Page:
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Then they sent to him some Pharisees and some Herodians to trap him in what he said. And they came and said to him, “Teacher, we know that you are sincere, and show deference to no one; for you do not regard people with partiality, but teach the way of God in accordance with truth. Is it lawful to pay taxes to the emperor, or not? Should we pay them, or should we not?” But knowing their hypocrisy, he said to them, “Why are you putting me to the test? Bring me a denarius and let me see it.” And they brought one. Then he said to them, “Whose head is this, and whose title?” They answered, “The emperor’s.” Jesus said to them, “Give to the emperor the things that are the emperor’s, and to God the things that are God’s.” And they were utterly amazed at him.
Affirmed and Challenged
After he took a coin, Jesus asked those who wanted to trap him whose face was on it. And when he heard them answer, “The emperor’s,” Jesus offered a response that, for us, may be both affirming and challenging. You see, when he said, “Give to the emperor the things that are the emperor’s, and to God the things that are God’s,” he was reminding them and us that we actually belong to the God because we bear his image. You see, even though it’s popular to believe that we determine whose we are and we have the power to give ourselves to God, his possession of us is grounded in something he’s given us. In a sense, we’ve been stamped by God, and this stamp we share will all humanity, whether they’re Christians or not. What’s more, it represents something we can’t lose. And in that truth we can feel affirmed.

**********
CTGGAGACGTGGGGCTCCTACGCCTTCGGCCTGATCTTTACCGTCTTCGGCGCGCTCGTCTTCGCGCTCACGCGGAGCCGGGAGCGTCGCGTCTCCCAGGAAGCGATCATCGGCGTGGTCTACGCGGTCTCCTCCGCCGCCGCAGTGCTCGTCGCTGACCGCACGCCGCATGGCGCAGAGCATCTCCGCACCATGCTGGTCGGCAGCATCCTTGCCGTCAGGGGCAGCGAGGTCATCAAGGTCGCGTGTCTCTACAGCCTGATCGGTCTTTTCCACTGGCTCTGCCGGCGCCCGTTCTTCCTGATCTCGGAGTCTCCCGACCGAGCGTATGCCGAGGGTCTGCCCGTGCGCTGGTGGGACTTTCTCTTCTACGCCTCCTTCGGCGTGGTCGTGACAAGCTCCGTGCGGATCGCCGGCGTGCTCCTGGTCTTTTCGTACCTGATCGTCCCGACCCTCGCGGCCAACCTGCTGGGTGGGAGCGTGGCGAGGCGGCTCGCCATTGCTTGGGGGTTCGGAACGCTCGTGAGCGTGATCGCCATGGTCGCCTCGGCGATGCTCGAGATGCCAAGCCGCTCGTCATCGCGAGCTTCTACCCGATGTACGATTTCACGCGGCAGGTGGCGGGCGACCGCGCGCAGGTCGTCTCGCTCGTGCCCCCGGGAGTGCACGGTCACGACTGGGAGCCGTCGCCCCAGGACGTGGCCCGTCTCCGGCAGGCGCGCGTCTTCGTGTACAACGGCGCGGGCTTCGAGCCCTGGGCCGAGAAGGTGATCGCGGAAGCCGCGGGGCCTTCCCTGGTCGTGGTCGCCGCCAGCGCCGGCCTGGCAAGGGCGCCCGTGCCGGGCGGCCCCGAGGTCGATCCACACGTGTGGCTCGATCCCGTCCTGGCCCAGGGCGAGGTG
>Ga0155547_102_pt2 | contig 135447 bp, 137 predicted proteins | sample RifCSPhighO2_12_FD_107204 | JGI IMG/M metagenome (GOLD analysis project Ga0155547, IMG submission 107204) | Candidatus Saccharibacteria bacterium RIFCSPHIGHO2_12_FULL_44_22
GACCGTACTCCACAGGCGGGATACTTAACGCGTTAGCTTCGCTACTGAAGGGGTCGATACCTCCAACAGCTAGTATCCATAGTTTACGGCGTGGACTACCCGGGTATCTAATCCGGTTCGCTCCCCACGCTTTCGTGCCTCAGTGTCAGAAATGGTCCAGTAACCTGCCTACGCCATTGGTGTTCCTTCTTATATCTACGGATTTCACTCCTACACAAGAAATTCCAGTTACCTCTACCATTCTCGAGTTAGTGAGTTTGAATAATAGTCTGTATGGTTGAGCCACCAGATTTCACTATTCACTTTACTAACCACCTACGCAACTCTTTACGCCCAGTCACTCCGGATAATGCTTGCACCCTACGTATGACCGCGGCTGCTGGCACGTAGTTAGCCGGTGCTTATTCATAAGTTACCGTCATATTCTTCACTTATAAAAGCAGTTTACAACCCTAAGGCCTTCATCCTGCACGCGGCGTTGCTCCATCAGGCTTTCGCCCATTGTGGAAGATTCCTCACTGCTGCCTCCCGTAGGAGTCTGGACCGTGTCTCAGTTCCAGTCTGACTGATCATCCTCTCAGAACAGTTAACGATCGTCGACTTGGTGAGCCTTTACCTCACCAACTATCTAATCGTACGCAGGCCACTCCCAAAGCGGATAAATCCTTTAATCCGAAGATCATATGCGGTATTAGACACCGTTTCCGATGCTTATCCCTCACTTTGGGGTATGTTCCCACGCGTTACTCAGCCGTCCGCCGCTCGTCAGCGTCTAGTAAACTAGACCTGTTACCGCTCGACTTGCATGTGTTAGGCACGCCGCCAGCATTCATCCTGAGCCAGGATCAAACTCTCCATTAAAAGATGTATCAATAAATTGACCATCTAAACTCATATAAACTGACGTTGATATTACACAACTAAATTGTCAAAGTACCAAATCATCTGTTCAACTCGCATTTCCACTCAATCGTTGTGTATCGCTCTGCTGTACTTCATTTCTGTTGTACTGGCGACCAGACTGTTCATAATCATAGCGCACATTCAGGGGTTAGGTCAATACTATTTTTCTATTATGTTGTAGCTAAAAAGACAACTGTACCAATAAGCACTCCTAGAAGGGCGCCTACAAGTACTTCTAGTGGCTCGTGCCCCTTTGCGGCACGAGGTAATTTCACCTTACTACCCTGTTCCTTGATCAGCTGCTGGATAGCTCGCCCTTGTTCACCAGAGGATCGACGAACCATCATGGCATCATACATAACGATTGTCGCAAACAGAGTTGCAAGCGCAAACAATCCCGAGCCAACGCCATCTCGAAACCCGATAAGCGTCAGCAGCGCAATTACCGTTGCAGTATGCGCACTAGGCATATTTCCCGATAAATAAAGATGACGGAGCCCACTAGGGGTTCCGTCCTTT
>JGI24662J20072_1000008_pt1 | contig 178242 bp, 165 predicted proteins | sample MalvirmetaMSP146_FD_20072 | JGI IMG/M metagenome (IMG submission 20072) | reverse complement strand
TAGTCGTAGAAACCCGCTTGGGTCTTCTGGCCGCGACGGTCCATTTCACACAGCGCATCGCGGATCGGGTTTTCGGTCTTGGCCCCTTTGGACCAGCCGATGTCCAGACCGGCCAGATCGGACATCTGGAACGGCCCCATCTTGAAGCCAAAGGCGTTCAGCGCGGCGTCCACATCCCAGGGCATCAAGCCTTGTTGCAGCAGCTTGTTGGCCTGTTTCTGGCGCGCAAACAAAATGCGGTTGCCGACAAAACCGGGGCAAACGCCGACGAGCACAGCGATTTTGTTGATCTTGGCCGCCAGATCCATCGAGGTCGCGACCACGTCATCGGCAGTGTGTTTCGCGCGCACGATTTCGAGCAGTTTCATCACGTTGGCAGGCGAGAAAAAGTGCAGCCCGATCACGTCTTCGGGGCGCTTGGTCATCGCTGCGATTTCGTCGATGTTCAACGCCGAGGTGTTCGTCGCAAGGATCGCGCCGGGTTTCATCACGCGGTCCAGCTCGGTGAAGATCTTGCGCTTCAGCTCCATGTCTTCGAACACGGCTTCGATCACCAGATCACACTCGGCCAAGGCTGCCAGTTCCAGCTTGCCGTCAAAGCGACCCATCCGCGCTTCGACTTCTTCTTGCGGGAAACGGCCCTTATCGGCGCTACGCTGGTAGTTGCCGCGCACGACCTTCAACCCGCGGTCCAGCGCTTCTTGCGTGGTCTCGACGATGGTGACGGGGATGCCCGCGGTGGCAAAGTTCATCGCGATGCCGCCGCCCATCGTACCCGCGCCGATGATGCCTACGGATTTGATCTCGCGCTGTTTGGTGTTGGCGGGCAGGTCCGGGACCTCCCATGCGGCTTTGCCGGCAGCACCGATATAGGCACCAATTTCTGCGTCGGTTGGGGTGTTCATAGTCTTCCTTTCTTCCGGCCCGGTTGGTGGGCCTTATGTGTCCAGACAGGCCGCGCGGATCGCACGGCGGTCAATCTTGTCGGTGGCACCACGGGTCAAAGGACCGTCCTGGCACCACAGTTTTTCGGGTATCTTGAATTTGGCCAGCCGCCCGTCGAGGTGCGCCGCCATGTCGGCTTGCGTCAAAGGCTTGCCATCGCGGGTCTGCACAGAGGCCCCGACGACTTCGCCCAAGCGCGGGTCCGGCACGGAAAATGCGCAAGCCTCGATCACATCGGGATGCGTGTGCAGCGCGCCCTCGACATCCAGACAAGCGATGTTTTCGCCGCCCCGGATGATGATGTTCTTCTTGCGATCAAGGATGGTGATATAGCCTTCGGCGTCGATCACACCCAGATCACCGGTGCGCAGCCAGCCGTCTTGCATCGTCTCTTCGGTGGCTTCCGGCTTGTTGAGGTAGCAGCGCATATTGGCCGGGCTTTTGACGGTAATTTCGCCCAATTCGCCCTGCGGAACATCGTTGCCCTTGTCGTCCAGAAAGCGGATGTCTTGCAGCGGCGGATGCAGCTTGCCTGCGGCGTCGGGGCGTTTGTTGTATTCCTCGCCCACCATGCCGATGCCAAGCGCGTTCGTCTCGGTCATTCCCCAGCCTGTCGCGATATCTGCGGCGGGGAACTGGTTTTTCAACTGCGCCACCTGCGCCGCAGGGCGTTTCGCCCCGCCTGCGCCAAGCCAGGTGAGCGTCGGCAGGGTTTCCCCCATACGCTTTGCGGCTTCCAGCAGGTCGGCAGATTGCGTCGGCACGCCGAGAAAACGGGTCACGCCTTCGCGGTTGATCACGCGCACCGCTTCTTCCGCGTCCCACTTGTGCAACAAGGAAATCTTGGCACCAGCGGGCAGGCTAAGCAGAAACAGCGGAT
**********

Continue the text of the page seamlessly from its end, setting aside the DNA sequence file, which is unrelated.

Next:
But then, here is the challenge. As men and women who belong to God, how can we live out that identity? In other words, how can we demonstrate to others the one to whom we belong? And how can we reflect his imagine in our relationship to him and to others? You see, this is the challenge that all those stamped by God must face.